But those photos stopped short when I was 13 and my sister was eight. Our parents were fighting. Our mother no longer seemed interested in taking pictures. Once she moved out of our house, all photography ended. There is one picture each of our high school and college graduations.
My own family’s photo documentation didn’t stop when my husband died, six years ago, because we live in the age of the selfie. My three children take hundreds of pictures of themselves and their friends. I, too, use my phone to document my life. But when asked, my children are not interested in the photo albums. They see them as clunky and archaic. They’re not yet reviewing the past the way that I am. For them it is still too raw, too recent, too painful. They need to look forward.
As do I. Which is why the remnants of my wedding album now sit atop a pile of several dozen albums that have been similarly shredded over the course of an obsessive few days. I am leaving this house soon, and I cannot take these relics of my former life where I am going. Not only because they weigh too much and take up too much space, but also because I am leaving to start a new life with a new person. A person who loves me for everything I am, and knows that I had a life before we met, but who doesn’t need that life sitting on our shared bookshelves.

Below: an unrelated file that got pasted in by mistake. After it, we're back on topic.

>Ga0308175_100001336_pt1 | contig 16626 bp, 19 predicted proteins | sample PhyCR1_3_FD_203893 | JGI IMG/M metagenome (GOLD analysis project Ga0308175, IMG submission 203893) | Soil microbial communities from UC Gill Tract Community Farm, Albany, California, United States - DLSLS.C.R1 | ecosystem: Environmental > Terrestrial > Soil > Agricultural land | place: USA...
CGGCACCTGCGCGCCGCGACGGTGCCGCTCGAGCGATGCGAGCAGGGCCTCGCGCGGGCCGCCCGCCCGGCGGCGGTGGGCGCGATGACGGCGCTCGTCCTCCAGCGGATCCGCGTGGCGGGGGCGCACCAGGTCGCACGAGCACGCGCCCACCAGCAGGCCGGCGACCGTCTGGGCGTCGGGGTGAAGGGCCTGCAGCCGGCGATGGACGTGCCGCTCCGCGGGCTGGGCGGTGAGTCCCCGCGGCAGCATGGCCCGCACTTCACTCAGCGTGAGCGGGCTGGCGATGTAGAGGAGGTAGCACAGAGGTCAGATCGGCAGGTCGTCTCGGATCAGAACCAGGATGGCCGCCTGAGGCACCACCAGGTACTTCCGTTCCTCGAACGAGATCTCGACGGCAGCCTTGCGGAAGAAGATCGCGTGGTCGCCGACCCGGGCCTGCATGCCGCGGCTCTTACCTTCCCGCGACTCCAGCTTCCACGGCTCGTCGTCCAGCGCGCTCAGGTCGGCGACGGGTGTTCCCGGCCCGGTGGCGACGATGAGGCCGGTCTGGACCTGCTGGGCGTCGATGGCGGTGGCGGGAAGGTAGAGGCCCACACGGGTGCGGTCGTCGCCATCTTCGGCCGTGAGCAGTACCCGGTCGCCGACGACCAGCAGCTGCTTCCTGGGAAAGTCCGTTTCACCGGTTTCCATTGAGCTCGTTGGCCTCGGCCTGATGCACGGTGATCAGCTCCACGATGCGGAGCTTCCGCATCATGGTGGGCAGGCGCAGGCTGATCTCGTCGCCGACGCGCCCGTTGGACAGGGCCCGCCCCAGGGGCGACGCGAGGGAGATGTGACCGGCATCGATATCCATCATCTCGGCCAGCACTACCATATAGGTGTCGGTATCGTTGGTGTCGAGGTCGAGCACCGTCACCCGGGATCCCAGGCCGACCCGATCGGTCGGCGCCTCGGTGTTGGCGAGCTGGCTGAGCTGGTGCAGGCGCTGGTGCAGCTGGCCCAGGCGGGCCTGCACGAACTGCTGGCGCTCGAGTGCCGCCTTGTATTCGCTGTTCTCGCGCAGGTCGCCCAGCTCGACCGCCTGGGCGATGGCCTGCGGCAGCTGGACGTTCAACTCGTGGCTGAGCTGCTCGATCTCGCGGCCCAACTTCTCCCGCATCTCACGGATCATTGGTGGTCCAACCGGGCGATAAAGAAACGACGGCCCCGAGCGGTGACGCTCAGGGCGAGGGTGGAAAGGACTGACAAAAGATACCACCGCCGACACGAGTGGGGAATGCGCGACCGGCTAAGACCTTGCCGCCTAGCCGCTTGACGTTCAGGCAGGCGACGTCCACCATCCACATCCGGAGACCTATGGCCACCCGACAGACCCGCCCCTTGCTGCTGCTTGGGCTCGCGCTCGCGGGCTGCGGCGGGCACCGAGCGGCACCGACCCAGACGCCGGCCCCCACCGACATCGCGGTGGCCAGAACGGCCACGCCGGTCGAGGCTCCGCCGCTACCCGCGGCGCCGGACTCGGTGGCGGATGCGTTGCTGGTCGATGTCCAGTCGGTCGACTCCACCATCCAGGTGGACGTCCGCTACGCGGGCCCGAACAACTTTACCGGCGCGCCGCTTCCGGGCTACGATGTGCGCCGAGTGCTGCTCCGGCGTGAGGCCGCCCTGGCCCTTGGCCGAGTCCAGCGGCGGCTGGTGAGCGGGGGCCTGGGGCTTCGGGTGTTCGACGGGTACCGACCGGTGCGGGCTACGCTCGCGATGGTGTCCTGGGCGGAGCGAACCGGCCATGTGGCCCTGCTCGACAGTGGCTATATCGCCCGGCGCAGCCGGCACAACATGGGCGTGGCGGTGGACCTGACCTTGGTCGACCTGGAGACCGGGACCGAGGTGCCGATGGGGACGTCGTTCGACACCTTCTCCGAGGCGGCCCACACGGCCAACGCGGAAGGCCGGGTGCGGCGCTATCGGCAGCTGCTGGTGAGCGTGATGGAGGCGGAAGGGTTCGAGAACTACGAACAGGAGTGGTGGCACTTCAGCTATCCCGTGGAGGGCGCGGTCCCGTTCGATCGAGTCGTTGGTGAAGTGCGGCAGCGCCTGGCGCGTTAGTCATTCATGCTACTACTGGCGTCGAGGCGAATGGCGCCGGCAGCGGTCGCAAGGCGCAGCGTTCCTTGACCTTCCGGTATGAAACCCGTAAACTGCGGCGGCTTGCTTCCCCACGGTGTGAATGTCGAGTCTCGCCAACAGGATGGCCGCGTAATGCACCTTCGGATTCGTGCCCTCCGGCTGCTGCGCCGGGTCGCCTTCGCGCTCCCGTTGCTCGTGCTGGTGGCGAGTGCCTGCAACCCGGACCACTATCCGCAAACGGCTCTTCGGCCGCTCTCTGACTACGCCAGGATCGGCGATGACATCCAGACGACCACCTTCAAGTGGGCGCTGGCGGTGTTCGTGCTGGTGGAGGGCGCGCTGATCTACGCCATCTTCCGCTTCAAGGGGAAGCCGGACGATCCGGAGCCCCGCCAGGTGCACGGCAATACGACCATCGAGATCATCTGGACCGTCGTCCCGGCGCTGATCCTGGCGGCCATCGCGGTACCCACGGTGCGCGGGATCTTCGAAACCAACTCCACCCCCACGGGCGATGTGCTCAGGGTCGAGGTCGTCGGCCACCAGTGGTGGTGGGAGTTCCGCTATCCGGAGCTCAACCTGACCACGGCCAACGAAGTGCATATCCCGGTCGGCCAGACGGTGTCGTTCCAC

My mother never showed us any childhood pictures when we were growing up. Her mother died when she was in her early teens, and we grew up with no family lore, no family pictures. Only secrets to unravel. Only the knowledge that our grandfather had been a photographer. We didn’t see the irony in the lack of a pictorial story from our mother’s childhood, nor did we understand the pain she lived with for the rest of her life, being orphaned at 13. She blocked it out by focusing on the photographic annals of my sister and me, documenting what came after.